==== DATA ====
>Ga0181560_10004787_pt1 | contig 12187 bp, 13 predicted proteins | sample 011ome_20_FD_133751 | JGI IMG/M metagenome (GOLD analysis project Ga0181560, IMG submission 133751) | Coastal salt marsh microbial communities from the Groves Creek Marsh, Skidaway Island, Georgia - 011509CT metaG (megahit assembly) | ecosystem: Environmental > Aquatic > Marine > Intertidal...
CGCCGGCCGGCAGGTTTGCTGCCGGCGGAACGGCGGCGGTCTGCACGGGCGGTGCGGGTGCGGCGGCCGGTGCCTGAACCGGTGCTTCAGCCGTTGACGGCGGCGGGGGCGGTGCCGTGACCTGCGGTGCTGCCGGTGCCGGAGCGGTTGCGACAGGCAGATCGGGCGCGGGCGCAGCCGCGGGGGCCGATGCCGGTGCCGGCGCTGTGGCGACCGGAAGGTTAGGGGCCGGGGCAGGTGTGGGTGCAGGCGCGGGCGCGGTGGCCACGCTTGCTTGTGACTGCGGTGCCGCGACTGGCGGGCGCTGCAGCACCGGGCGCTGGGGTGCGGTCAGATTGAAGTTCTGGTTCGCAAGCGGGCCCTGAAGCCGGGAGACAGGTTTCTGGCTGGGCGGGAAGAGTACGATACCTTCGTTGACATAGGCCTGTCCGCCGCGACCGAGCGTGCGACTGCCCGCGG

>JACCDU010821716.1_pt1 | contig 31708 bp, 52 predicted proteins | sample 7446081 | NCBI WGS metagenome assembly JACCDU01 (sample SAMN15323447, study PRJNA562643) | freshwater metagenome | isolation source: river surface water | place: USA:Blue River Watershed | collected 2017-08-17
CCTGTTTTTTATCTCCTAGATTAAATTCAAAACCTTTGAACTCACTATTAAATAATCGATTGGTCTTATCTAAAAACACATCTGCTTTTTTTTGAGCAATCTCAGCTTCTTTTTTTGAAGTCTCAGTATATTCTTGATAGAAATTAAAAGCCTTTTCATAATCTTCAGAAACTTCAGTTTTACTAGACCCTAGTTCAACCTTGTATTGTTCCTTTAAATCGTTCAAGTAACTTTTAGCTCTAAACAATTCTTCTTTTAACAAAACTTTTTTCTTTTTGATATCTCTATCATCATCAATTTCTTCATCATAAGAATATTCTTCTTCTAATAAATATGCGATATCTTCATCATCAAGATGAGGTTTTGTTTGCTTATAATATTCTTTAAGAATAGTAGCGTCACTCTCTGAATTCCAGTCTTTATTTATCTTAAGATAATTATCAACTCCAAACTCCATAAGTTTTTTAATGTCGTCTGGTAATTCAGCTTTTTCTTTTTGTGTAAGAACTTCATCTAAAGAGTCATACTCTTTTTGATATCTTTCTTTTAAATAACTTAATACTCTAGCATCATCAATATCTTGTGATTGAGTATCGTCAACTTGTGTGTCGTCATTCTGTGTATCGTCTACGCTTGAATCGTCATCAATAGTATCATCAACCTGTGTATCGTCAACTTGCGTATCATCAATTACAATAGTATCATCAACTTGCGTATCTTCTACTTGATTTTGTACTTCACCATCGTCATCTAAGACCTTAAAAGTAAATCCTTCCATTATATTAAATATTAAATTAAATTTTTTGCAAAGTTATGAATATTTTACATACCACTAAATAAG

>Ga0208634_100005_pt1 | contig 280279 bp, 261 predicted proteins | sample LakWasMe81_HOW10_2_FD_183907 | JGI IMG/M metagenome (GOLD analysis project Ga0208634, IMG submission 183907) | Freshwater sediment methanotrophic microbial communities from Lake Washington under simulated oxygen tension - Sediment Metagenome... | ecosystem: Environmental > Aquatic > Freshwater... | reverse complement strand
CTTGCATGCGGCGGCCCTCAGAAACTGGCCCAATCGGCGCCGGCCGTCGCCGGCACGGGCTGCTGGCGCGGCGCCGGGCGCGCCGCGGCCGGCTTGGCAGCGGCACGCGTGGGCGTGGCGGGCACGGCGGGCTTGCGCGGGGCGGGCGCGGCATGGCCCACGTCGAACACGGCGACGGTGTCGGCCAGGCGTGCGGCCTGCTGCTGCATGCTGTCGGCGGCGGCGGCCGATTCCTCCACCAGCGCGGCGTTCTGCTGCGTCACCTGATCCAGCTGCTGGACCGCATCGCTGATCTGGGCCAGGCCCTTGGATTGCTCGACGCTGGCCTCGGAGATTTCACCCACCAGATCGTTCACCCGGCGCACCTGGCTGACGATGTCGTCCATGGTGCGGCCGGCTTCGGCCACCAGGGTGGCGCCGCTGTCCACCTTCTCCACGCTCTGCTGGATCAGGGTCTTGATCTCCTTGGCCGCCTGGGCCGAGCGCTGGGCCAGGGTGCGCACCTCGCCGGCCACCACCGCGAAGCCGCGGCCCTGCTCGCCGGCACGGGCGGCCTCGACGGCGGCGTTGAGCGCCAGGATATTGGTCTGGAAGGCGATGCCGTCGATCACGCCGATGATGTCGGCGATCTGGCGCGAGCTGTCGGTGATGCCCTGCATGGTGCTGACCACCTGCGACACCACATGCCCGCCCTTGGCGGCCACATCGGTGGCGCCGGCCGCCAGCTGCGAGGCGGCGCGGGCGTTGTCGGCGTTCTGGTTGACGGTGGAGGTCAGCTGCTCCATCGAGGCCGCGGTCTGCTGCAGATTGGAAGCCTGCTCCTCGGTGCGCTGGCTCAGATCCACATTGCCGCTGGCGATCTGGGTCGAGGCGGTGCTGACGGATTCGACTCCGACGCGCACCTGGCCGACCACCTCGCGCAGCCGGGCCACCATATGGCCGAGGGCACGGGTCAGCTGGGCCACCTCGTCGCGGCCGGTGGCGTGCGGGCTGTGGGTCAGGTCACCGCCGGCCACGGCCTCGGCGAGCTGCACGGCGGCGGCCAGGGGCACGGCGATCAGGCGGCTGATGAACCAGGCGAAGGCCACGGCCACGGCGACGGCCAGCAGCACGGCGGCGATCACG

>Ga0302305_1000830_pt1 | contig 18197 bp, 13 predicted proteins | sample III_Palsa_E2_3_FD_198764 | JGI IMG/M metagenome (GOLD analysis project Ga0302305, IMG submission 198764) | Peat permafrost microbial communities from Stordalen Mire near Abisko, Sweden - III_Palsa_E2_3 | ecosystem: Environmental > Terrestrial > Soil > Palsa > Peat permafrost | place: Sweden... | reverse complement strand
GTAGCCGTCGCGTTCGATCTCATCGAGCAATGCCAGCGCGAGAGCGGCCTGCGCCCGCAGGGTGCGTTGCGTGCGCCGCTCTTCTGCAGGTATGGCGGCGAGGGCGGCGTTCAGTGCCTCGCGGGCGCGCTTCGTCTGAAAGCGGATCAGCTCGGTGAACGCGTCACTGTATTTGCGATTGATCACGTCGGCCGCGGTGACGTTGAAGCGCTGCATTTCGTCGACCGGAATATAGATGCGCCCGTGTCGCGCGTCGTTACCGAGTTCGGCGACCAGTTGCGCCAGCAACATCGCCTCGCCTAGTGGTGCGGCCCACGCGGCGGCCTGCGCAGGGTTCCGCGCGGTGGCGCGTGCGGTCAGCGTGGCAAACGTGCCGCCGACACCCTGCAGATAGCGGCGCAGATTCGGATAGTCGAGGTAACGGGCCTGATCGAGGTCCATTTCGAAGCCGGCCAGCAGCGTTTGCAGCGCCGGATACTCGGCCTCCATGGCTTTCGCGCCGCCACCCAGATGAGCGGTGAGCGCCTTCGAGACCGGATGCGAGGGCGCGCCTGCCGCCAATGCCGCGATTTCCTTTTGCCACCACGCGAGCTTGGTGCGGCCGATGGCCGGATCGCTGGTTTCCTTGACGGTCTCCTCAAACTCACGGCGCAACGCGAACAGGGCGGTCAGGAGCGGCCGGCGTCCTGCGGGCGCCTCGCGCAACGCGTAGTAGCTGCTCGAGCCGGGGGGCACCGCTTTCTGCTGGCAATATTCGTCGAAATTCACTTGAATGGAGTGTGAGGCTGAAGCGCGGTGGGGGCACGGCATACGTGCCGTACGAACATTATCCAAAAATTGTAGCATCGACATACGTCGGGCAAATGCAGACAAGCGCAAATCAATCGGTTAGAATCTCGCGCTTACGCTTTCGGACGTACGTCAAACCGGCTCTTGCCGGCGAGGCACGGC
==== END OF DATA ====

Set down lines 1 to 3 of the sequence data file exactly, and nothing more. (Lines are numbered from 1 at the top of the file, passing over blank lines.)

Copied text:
>Ga0181560_10004787_pt1 | contig 12187 bp, 13 predicted proteins | sample 011ome_20_FD_133751 | JGI IMG/M metagenome (GOLD analysis project Ga0181560, IMG submission 133751) | Coastal salt marsh microbial communities from the Groves Creek Marsh, Skidaway Island, Georgia - 011509CT metaG (megahit assembly) | ecosystem: Environmental > Aquatic > Marine > Intertidal...
CGCCGGCCGGCAGGTTTGCTGCCGGCGGAACGGCGGCGGTCTGCACGGGCGGTGCGGGTGCGGCGGCCGGTGCCTGAACCGGTGCTTCAGCCGTTGACGGCGGCGGGGGCGGTGCCGTGACCTGCGGTGCTGCCGGTGCCGGAGCGGTTGCGACAGGCAGATCGGGCGCGGGCGCAGCCGCGGGGGCCGATGCCGGTGCCGGCGCTGTGGCGACCGGAAGGTTAGGGGCCGGGGCAGGTGTGGGTGCAGGCGCGGGCGCGGTGGCCACGCTTGCTTGTGACTGCGGTGCCGCGACTGGCGGGCGCTGCAGCACCGGGCGCTGGGGTGCGGTCAGATTGAAGTTCTGGTTCGCAAGCGGGCCCTGAAGCCGGGAGACAGGTTTCTGGCTGGGCGGGAAGAGTACGATACCTTCGTTGACATAGGCCTGTCCGCCGCGACCGAGCGTGCGACTGCCCGCGG

>JACCDU010821716.1_pt1 | contig 31708 bp, 52 predicted proteins | sample 7446081 | NCBI WGS metagenome assembly JACCDU01 (sample SAMN15323447, study PRJNA562643) | freshwater metagenome | isolation source: river surface water | place: USA:Blue River Watershed | collected 2017-08-17